There's More To Patient Safety Than 'Meaningful Use' - InformationWeek
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There's More To Patient Safety Than 'Meaningful Use'

One medical center's new hospital includes medication management and other systems that go beyond meaningful use.

This is an especially busy time for Orange Regional Medical Center in Middletown, N.Y. Not only because of the government's upcoming meaningful use deadlines, but also because it's gearing up to open a new hospital.

In fact, the Orange Regional Medical Center, slated to open in August, is the first new hospital to be built in New York State in about two decades. The 600,000-square-foot, 383-bed facility is the result of a merger nine years ago of Arden Hill Hospital and Horton Medical Center.

Those two older facilities now are being consolidated into the new medical center, which folks from Orange Regional say is "taking the best practices of both campuses and creating the most patient-friendly, efficient and technologically advanced hospital possible."

For Orange Regional, "the most important thing is providing affordable, quality healthcare to the community," said Dr. Shafiq Rab, VP and CIO of Orange Regional Medical Center.

That mission includes improving patient safety and reducing medical errors through health IT, such as EHRs and computerized physician order entry—both of which are specified in the government's stage 1 meaningful use criteria. But other key technologies being rolled out at the new "paper-light" medical center aren't spotlighted in the meaningful use requirements, including automated medication management, said Rab.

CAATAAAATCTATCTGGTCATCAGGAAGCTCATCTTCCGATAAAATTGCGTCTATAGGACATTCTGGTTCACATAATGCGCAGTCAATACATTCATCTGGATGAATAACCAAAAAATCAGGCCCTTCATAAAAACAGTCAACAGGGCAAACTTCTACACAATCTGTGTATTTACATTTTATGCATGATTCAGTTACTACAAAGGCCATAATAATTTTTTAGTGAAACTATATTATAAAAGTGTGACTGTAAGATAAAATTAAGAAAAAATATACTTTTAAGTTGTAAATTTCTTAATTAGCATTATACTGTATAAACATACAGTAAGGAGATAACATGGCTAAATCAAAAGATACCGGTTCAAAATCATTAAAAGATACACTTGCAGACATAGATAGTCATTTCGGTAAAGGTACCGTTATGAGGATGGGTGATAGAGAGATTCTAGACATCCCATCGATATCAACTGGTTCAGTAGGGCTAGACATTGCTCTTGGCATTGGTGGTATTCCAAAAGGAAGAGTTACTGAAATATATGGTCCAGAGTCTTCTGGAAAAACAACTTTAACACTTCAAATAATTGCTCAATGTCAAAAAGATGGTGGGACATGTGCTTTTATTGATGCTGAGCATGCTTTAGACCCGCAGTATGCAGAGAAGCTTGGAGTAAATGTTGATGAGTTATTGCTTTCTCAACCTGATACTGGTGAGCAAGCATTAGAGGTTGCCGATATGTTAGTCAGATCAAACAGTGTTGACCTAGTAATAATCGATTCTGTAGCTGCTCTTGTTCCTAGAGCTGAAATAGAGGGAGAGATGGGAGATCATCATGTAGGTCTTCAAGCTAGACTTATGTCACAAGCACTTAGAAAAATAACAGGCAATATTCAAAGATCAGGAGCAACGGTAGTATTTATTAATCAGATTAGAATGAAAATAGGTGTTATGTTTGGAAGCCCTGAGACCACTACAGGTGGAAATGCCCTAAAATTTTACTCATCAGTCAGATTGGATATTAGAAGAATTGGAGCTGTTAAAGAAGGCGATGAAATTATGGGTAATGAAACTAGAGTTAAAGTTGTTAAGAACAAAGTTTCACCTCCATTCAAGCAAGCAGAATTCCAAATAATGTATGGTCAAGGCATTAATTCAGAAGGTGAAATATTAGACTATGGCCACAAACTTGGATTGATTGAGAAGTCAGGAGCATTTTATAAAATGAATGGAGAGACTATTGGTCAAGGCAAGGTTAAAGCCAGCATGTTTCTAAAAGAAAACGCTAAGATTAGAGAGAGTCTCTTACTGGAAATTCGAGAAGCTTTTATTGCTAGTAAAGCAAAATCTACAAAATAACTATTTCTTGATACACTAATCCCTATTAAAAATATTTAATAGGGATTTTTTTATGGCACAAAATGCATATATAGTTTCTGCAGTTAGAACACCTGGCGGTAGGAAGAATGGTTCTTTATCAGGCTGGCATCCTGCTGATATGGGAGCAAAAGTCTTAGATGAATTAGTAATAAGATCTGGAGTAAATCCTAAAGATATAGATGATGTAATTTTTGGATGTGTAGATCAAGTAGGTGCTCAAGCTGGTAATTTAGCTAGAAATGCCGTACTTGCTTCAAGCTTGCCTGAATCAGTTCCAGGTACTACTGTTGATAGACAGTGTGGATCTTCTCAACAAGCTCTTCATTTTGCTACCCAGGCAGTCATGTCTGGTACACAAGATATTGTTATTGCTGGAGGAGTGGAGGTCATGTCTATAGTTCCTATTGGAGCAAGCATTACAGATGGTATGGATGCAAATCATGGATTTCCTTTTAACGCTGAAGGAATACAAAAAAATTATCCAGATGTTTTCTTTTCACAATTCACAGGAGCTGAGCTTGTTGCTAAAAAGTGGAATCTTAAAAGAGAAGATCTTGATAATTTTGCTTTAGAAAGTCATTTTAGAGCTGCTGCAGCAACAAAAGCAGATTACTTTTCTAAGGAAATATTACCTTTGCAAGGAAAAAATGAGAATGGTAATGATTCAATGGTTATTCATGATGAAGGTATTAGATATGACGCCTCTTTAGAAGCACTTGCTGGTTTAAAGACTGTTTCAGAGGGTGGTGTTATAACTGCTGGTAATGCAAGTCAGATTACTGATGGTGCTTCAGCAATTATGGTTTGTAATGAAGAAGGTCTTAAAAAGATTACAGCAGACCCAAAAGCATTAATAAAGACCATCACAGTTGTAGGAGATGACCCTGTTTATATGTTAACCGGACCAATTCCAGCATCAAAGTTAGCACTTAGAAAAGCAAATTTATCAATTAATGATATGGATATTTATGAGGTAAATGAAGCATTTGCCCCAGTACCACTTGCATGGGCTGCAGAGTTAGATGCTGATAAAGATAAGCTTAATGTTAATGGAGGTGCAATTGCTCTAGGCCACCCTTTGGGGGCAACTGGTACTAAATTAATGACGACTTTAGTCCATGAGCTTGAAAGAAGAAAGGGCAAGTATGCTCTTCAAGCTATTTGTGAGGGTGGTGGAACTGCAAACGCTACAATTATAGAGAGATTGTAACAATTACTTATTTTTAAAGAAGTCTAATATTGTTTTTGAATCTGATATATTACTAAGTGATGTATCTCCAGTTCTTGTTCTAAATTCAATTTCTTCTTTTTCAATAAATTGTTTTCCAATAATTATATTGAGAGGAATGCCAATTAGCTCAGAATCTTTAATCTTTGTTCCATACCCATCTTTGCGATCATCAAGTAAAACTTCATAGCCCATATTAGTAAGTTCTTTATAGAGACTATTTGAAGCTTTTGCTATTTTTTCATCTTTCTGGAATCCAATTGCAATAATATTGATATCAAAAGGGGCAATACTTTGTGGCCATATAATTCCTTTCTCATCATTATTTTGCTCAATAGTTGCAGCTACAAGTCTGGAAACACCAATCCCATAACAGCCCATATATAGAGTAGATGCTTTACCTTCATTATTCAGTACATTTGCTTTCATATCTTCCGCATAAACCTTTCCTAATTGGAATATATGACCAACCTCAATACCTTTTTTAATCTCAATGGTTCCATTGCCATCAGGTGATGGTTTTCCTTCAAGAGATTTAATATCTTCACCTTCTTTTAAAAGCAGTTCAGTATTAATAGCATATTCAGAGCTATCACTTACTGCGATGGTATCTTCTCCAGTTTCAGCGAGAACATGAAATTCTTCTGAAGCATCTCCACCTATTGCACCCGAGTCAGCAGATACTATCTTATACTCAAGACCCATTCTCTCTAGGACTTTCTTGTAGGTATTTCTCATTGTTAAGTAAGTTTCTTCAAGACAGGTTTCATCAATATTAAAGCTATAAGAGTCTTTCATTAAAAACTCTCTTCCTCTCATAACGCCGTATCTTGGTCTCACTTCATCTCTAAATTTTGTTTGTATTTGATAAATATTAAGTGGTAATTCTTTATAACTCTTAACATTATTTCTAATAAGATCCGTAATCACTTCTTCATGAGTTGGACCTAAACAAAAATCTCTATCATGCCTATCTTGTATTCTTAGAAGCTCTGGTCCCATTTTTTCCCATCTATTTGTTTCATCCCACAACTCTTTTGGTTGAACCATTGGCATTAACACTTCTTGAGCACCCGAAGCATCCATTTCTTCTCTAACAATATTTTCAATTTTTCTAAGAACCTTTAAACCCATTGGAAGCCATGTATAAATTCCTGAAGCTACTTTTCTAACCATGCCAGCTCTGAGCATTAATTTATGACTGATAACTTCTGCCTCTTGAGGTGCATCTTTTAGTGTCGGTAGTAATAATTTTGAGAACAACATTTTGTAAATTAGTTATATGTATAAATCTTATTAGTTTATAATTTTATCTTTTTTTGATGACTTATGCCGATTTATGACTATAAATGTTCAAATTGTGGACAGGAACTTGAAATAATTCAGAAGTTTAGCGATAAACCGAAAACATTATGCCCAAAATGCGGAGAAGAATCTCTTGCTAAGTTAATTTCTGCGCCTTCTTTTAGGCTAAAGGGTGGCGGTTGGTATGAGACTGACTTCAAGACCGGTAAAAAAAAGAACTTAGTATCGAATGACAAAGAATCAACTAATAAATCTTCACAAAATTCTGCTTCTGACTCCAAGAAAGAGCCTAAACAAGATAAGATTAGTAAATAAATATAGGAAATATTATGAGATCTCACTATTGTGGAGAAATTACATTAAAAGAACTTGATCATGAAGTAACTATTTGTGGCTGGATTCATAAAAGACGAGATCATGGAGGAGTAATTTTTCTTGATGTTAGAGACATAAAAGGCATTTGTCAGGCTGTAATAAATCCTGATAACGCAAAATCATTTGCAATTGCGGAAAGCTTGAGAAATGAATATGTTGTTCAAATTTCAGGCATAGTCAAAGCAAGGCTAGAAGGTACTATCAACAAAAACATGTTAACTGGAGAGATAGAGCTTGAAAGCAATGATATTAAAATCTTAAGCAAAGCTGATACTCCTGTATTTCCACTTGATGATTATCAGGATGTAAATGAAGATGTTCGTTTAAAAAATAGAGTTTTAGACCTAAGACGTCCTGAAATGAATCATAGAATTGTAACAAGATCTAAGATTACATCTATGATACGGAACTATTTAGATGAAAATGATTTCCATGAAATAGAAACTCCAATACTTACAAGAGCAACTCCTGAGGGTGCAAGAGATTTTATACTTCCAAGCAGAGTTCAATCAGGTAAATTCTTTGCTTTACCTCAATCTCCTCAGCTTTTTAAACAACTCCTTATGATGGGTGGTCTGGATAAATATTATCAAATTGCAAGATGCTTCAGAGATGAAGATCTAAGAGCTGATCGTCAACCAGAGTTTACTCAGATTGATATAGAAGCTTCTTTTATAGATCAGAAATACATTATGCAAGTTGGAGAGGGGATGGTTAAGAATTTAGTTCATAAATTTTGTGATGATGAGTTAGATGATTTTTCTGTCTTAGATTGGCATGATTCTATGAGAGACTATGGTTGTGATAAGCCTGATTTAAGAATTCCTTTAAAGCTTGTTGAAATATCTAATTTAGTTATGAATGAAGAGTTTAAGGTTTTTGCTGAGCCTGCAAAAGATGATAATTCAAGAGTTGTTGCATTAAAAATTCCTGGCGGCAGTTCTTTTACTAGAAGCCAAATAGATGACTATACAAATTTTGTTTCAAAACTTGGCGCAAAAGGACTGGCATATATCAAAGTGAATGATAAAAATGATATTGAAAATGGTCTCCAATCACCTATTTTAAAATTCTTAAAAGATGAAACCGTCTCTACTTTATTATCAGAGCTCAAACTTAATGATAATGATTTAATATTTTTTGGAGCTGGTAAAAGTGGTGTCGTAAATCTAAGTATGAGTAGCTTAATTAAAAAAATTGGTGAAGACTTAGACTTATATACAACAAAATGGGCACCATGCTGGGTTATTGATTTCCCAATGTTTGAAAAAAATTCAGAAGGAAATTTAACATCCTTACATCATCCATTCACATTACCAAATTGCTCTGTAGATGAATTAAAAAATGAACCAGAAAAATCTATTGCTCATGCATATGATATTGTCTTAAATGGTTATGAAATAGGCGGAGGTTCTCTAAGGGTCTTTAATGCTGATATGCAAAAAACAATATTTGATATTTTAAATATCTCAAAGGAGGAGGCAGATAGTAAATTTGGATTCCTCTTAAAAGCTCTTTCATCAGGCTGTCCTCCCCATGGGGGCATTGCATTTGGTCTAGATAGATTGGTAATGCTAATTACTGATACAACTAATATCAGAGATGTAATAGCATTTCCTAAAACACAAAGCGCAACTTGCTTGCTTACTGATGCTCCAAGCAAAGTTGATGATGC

Last year, a medication management system from Omnicell was rolled out at the Arden and Horton hospitals. The Omnicell Anywhere RN system will also be in the new medical center, letting nurses remotely and wirelessly review and select medication orders from computers on mobile nursing carts and at hospital workstations. Using the system, patient medication orders can be quickly queued up for dispensing, reducing wait times.

Omnicell cabinets will allow about 90% of medications to be safely secured on patient floors. Barcode scanning at the patient bedside ensures that the correct patient is receiving the right drug and dose at the right time, while identifying the nurse who's administering the medication.

"This decreases medication errors, improves efficiency," Rab said. Meaningful use stage 1 requirements spell out the need for healthcare providers to maintain patients' drug allergy and active medication lists and to use computerized physician order entry or electronic prescribing for ordering patient drugs, Rab said.

But the deployment of other technologies, such as bedside barcode scanning, and other drug-safety tools, while not part of the meaningful use requirements, are a major component of Orange Regional's effort to improve patient care.

"It's about making the right decisions to minimize drug errors during dispensing and administration processes," Rab said. "All these efforts improve patient quality of care."

So, while meaningful use is getting most of the attention at many healthcare facilities, it isn't the only way to improve care. That's happening on many different fronts and with a lot of different technologies, as Orange Regional shows.

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